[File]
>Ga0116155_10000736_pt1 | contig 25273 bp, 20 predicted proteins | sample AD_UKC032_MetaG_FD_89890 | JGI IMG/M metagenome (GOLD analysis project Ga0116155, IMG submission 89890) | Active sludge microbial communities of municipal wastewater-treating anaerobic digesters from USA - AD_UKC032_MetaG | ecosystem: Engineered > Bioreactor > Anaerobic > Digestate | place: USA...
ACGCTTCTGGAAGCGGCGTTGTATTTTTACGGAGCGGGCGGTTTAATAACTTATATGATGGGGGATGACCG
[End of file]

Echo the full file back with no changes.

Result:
>Ga0116155_10000736_pt1 | contig 25273 bp, 20 predicted proteins | sample AD_UKC032_MetaG_FD_89890 | JGI IMG/M metagenome (GOLD analysis project Ga0116155, IMG submission 89890) | Active sludge microbial communities of municipal wastewater-treating anaerobic digesters from USA - AD_UKC032_MetaG | ecosystem: Engineered > Bioreactor > Anaerobic > Digestate | place: USA...
ACGCTTCTGGAAGCGGCGTTGTATTTTTACGGAGCGGGCGGTTTAATAACTTATATGATGGGGGATGACCG